Gawthorpe Manor: A Modern Estate in the Making (Part 1 of 2)

David Altoft
The Post Hole; University of York
david.altoft [at]

This is a summary of the medieval manor of Gawthorpe and the University of York's current archaeological investigations into its history and context within the wider and better understood house and landscape of Harewood near Leeds, West Yorkshire. A more in-depth discussion of the site and excavation of it will be made following the next field school excavation in May.

Gawthorpe in Context (the Beginning and the End)

Harewood House, one of the finest 18th century country houses in Yorkshire is well known for its Chippendale furniture, grand terrace and attractive rolling landscape designed by 'Capability' Brown; but few visitors will know the other half of its history, before it was built in 1759.

In 1739, the Lascelles family bought a medieval hall within the joined manorial lands of Gawthorpe and Harewood. These two lands had a close history, not only because they bordered each other, but also because they had both been owned by the Wentworth family in the sixteenth century following an equally long history of shared ownership between two closely tied families since the hall's establishment by the Gascoigne family in the thirteenth century (Rayner, pers. comm., 02/2012). One family lived in the medieval manor house just above a stream called Stank Beck while the other lived in the modest Harewood Castle, situated on a hill not far north of the hall.

However, this long-unchanged habitation of the landscape drastically changed under the ownership from 1739 by the Lascelles who were prospering from an increasingly wealthy income from recent ventures in trade and sugar plantations in Barbados. This was a time of radical change in British society and the steady expansion of a new Empire brought greater stratification of classes. It seems likely that Thomas Lascelles, who was a Yorkshire MP, bought Harewood to be close to his constituency. Like his father, Edwin Lascelles was a politician as well as a super-merchant. We know from documentary evidence that he spent much of his time in London, but perhaps used Harewood as a convenient summer retreat close to his own constituency of Scarborough and then later Northallerton. Soon after the inheritance of Gawthorpe and Harewood from his father in 1753, Edwin Lascelles used Gawthorpe Hall on a permanent basis, mostly serving to entertain guests and allow quick access to his constituencies (Tatlioglu, 2010).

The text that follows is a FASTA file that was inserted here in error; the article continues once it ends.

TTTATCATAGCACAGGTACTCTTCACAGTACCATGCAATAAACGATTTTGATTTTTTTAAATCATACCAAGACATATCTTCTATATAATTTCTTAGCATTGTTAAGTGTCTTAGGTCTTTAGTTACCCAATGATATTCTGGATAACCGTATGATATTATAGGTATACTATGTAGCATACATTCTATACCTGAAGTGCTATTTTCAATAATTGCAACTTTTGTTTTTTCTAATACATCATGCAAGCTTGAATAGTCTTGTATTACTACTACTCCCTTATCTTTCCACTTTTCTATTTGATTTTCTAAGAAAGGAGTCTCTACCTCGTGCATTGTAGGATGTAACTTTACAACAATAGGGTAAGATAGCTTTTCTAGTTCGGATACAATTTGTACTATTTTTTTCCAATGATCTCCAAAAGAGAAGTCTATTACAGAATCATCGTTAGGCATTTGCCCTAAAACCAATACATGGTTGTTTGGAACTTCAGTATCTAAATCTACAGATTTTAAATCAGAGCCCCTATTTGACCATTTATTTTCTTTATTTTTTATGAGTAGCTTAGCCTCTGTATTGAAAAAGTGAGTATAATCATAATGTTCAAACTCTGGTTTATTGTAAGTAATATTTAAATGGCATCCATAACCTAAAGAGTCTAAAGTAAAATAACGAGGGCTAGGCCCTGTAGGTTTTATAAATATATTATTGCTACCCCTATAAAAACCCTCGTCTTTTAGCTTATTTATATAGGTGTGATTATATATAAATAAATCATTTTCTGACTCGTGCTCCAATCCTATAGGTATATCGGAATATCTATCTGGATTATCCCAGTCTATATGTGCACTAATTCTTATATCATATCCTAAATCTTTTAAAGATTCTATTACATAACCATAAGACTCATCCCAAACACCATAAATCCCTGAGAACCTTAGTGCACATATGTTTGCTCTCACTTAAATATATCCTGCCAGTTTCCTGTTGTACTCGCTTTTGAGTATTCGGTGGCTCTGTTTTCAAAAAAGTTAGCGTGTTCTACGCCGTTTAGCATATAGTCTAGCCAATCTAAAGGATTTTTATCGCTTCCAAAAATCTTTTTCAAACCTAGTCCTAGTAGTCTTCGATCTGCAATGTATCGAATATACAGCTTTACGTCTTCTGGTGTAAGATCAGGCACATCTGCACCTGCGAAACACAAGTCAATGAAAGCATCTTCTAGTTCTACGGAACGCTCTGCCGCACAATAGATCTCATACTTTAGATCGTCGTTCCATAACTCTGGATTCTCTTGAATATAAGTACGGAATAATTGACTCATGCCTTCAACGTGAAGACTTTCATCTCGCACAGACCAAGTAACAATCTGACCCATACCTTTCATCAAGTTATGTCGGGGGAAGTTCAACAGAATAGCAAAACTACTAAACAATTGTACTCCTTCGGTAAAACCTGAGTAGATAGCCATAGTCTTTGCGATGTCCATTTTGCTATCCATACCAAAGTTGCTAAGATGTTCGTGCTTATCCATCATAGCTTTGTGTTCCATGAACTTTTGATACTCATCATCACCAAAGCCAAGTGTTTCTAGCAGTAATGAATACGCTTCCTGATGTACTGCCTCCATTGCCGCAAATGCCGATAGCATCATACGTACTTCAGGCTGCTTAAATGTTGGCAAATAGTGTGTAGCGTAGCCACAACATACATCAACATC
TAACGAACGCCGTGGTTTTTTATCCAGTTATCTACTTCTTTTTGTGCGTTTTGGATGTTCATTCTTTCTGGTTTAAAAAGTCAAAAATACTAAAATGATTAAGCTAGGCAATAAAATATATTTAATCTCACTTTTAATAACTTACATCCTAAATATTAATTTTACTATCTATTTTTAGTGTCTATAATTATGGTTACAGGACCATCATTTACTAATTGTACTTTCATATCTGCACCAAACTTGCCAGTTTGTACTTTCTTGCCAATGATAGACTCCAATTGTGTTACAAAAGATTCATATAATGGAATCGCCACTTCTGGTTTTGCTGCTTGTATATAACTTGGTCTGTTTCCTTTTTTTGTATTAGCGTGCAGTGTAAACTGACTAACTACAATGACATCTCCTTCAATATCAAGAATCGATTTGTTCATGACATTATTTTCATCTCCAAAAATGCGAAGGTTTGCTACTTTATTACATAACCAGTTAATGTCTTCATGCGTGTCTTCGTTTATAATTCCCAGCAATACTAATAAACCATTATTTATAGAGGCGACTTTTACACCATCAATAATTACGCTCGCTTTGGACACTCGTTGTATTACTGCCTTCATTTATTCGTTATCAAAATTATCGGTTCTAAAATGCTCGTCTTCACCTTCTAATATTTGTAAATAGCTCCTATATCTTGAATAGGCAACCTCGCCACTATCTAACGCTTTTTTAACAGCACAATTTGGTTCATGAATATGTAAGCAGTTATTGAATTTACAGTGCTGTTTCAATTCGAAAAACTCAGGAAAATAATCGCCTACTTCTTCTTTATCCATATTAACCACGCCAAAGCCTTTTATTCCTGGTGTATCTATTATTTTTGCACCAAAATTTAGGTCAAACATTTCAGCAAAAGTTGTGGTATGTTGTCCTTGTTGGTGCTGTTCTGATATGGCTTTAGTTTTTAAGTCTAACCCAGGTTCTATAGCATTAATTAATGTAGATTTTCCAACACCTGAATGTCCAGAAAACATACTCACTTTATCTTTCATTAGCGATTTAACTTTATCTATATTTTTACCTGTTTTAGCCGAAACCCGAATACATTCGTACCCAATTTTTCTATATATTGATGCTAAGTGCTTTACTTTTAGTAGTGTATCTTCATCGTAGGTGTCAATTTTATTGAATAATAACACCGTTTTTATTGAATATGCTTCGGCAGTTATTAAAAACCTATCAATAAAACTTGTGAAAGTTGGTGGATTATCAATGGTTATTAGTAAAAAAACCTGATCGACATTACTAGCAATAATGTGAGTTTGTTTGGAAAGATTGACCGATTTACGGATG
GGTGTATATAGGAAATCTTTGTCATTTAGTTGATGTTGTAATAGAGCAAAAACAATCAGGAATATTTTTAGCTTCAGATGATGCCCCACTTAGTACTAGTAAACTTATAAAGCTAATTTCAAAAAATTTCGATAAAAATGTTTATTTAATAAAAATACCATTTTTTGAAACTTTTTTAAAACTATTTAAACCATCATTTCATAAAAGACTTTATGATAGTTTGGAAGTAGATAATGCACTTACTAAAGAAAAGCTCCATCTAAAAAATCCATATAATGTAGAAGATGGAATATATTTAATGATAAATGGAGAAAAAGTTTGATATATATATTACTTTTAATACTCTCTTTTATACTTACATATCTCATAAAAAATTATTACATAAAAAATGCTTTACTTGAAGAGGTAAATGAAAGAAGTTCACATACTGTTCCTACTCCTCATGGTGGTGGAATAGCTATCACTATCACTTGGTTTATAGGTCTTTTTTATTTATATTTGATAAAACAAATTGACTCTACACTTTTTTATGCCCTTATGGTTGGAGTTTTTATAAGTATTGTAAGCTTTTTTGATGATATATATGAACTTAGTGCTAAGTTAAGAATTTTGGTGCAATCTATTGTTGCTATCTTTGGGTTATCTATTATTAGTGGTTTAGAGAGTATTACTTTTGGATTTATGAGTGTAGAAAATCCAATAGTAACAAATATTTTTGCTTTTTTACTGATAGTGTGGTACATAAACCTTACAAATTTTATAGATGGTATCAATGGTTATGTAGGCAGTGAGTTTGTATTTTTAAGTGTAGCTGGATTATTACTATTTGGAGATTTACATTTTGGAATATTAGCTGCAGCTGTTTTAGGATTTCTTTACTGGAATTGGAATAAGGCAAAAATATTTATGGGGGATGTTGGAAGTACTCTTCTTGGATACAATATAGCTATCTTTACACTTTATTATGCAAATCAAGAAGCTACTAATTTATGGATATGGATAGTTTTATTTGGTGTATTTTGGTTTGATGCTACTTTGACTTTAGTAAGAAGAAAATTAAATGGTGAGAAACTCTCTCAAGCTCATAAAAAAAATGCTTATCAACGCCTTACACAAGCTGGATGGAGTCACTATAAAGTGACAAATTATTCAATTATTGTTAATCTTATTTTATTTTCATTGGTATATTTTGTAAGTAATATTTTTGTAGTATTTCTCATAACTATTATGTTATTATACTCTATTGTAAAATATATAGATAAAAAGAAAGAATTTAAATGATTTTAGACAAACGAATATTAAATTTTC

It is not long before the more frequent use of the hall encourages Lascelles to makes greater changes to its appearance. Unlike his father, who only made minor alterations to the hall during his infrequent residence there, Edwin sought to sever any association with its increasingly dated, feudal connotations and instead replace it with something more appropriate to demonstrate the success of his capitalistic investments in Barbados and his resulting rise in eighteenth century polite society. To begin with, it was not the hall that was altered but the land around it. Throughout its history, Gawthorpe Hall was surrounded by enclosed fields and buildings to serve the farms and accommodate the people who contributed towards the prosperity of Gawthorpe (Tatlioglu, 2010); though in a new age of international commerce and industry, prosperity of the noble classes took on entirely different dimensions of space, time and scale. Agriculture was something that could be done hundreds, even thousands of miles away, changing nobility's perception of the use of their immediate environment.